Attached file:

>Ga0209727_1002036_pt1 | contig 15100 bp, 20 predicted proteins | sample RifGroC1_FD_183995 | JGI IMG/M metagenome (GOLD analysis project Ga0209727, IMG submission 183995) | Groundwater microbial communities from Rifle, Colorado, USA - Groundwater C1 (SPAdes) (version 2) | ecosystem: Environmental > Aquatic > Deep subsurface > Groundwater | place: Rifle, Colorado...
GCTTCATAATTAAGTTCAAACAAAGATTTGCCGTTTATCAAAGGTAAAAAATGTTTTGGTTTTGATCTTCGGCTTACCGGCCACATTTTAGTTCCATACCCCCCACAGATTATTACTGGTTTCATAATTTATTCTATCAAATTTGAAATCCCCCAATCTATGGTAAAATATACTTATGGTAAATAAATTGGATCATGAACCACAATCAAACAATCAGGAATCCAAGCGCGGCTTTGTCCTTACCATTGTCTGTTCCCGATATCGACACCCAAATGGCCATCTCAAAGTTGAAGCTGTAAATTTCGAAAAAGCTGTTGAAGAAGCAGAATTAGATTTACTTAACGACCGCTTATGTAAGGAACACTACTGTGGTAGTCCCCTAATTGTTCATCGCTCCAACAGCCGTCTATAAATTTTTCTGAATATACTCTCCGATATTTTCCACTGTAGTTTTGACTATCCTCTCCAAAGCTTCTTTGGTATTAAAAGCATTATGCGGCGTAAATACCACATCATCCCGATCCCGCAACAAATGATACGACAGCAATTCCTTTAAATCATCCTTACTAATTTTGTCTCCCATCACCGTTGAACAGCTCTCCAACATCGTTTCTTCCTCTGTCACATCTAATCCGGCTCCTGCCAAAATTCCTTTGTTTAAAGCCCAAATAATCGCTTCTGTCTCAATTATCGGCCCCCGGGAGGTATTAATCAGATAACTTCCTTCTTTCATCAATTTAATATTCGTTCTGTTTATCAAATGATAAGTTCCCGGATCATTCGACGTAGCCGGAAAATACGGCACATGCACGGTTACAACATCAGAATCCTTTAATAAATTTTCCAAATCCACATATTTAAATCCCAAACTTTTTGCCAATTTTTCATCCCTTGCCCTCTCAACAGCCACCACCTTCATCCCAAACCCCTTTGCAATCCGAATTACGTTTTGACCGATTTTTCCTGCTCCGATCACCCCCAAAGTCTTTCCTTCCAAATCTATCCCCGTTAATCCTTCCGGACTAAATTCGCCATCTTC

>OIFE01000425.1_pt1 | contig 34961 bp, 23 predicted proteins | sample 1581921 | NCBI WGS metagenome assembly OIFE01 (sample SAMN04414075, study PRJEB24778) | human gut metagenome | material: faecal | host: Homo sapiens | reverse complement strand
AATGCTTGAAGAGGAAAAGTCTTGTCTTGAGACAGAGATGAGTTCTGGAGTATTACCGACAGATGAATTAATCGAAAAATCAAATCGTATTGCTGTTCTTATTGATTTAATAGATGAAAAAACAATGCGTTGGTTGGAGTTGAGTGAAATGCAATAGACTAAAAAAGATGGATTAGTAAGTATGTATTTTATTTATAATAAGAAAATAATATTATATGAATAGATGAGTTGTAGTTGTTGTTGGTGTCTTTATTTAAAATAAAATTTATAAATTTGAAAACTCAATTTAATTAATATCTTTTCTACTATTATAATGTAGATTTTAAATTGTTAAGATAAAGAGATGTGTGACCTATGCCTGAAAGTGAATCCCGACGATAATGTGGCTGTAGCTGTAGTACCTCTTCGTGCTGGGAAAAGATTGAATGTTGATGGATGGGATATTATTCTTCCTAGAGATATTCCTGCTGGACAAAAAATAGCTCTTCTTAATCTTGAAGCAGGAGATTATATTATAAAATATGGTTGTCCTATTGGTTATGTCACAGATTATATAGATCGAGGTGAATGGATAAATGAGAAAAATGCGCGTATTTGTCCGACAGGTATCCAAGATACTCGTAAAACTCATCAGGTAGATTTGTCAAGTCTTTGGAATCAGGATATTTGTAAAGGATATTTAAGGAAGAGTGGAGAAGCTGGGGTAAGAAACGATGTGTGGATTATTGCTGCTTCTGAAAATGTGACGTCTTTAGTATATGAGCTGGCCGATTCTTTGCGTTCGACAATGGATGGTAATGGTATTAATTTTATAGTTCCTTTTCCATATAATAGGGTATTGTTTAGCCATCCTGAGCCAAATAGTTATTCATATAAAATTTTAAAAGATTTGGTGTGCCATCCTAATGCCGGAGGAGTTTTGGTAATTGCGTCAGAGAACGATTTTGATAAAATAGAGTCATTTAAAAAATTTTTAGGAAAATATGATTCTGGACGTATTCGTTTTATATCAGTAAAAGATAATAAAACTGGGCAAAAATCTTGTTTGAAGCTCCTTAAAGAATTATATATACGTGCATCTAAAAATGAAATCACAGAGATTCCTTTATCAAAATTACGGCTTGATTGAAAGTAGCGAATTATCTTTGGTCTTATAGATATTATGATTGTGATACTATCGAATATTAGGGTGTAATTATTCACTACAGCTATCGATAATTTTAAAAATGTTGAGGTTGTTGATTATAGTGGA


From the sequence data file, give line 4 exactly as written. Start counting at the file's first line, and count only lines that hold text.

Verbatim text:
AATGCTTGAAGAGGAAAAGTCTTGTCTTGAGACAGAGATGAGTTCTGGAGTATTACCGACAGATGAATTAATCGAAAAATCAAATCGTATTGCTGTTCTTATTGATTTAATAGATGAAAAAACAATGCGTTGGTTGGAGTTGAGTGAAATGCAATAGACTAAAAAAGATGGATTAGTAAGTATGTATTTTATTTATAATAAGAAAATAATATTATATGAATAGATGAGTTGTAGTTGTTGTTGGTGTCTTTATTTAAAATAAAATTTATAAATTTGAAAACTCAATTTAATTAATATCTTTTCTACTATTATAATGTAGATTTTAAATTGTTAAGATAAAGAGATGTGTGACCTATGCCTGAAAGTGAATCCCGACGATAATGTGGCTGTAGCTGTAGTACCTCTTCGTGCTGGGAAAAGATTGAATGTTGATGGATGGGATATTATTCTTCCTAGAGATATTCCTGCTGGACAAAAAATAGCTCTTCTTAATCTTGAAGCAGGAGATTATATTATAAAATATGGTTGTCCTATTGGTTATGTCACAGATTATATAGATCGAGGTGAATGGATAAATGAGAAAAATGCGCGTATTTGTCCGACAGGTATCCAAGATACTCGTAAAACTCATCAGGTAGATTTGTCAAGTCTTTGGAATCAGGATATTTGTAAAGGATATTTAAGGAAGAGTGGAGAAGCTGGGGTAAGAAACGATGTGTGGATTATTGCTGCTTCTGAAAATGTGACGTCTTTAGTATATGAGCTGGCCGATTCTTTGCGTTCGACAATGGATGGTAATGGTATTAATTTTATAGTTCCTTTTCCATATAATAGGGTATTGTTTAGCCATCCTGAGCCAAATAGTTATTCATATAAAATTTTAAAAGATTTGGTGTGCCATCCTAATGCCGGAGGAGTTTTGGTAATTGCGTCAGAGAACGATTTTGATAAAATAGAGTCATTTAAAAAATTTTTAGGAAAATATGATTCTGGACGTATTCGTTTTATATCAGTAAAAGATAATAAAACTGGGCAAAAATCTTGTTTGAAGCTCCTTAAAGAATTATATATACGTGCATCTAAAAATGAAATCACAGAGATTCCTTTATCAAAATTACGGCTTGATTGAAAGTAGCGAATTATCTTTGGTCTTATAGATATTATGATTGTGATACTATCGAATATTAGGGTGTAATTATTCACTACAGCTATCGATAATTTTAAAAATGTTGAGGTTGTTGATTATAGTGGA